When you got that big promotion to a managerial position at work, it was likely because you demonstrated a specific skill set related to the job and hopefully some leadership qualities, too. For many managers, it’s their ability to execute tasks, delegate, organize, and communicate that land them the job. But managing conflict in organizations is hardly ever front and center when factoring in a promotion.
Managing Conflict in Organizations
Managing conflict in organizations is something every manager will have to face at one point or another, whether or not they expect it. For this reason, it’s important that those in leadership roles tend to the nuances of navigating those difficult times. One commonly overlooked component of managing employee conflict is rapport building. If you’re in need of a starting guide for building rapport, look no further.
Find Common Ground
One way to build rapport is to find common ground. If this is outside of a conflict, you can find commonalities in work style, personality, hobbies, or communication style. If a conflict has already begun, finding common ground can look more like relating some experience you’ve had in the past to the one your disputing employee finds themselves in now. It’s important here not to take over the conversation with your own experience, or use your own experience against your employee, i.e. “I was able to get over it and resolve the tension, you should too.” Instead, use it to create a path of empathy where your employee can feel understood by you, and the tension may de-escalate somewhat from that alone. This makes managing conflict in organizations a bit easier. Conflict resolution training can help you strengthen this skill if you’re struggling here.
One of the biggest problems and challenges for mediators who are in management roles is balancing employee needs and business needs. Sometimes what’s required to solve the conflict takes away from productivity or resources otherwise needed for successful business operations. This could leave the manager trying to influence disputing employees to move on more quickly than they’re ready to or take on a stance that is inauthentic to them. It is always important to respect the individuality of your employees and that’s true especially when they’re in conflict. Validating individuality can build important trust and keep an employee from disconnecting or expressing an increase in anger.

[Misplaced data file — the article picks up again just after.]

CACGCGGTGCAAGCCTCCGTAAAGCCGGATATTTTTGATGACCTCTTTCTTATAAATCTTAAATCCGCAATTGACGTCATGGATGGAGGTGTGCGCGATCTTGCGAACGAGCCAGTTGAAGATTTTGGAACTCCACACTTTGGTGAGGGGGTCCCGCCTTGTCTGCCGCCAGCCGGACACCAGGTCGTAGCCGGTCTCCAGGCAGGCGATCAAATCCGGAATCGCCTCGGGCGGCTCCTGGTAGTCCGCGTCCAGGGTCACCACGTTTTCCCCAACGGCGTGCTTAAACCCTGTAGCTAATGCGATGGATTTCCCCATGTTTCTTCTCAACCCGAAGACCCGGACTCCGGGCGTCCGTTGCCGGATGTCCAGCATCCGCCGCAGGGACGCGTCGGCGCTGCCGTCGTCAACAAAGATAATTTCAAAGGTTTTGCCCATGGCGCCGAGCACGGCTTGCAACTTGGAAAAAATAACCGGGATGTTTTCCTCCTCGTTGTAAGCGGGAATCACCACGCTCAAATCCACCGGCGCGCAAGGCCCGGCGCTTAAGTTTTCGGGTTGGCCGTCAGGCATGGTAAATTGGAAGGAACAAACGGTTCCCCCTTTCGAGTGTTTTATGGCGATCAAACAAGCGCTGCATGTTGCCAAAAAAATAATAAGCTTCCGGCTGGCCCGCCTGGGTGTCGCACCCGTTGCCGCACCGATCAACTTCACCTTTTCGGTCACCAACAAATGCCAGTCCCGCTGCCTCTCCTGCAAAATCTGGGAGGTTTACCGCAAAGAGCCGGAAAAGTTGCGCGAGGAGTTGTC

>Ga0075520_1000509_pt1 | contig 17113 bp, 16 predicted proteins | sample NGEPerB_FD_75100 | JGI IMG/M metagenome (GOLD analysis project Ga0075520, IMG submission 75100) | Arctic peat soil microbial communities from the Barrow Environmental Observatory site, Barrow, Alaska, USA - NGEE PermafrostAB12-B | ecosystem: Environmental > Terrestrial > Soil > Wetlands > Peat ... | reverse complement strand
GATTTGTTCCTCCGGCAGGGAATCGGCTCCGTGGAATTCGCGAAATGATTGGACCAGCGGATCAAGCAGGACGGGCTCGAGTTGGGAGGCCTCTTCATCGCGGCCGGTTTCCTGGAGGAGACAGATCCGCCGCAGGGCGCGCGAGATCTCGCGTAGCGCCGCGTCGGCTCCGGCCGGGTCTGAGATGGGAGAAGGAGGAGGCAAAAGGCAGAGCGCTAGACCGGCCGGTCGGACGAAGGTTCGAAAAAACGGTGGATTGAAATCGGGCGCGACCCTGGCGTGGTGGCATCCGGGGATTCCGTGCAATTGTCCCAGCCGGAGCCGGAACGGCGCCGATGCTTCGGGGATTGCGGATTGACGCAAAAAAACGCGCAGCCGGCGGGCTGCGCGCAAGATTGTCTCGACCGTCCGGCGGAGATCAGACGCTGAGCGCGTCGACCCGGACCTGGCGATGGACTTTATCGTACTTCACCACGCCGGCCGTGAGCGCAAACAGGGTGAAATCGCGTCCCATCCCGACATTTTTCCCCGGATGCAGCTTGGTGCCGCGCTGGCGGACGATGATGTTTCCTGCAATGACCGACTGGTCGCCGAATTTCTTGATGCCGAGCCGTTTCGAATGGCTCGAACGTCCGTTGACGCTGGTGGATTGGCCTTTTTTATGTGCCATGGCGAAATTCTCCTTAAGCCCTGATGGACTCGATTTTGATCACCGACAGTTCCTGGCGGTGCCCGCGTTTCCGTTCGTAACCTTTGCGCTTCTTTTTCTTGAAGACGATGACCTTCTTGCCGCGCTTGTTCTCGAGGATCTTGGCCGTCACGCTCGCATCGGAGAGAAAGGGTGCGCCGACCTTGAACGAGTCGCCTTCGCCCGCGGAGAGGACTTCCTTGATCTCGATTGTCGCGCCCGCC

Promote (and Engage in) Self-Awareness
There are many conflict resolution methods in the workplace and getting along with others is one simple but impactful way. One thing that’s important when discussing how to get along with others is being mindful of how we show up in these exchanges. It can be easy to point out the missteps of the other person but it’s equally important to recognize your own. Are you engaging in conversation in a way that makes it difficult to speak to you effectively? Are you behaving in a way at work that ignites tension, however subtly? Taking responsibility for your part in things, whether you’re involved in the conflict directly or just someone with a big influence on the company culture, is important when managing conflict in organizations.
Taking time to remember the human component of conflict can go a long way towards resolution. If building rapport is something you’ve been struggling with, you may benefit from the support of experienced professionals who can lead you in the right direction with training programs and conflict resolution services. Contact Pollack Peacebuilding Systems today to get the right solutions for your team.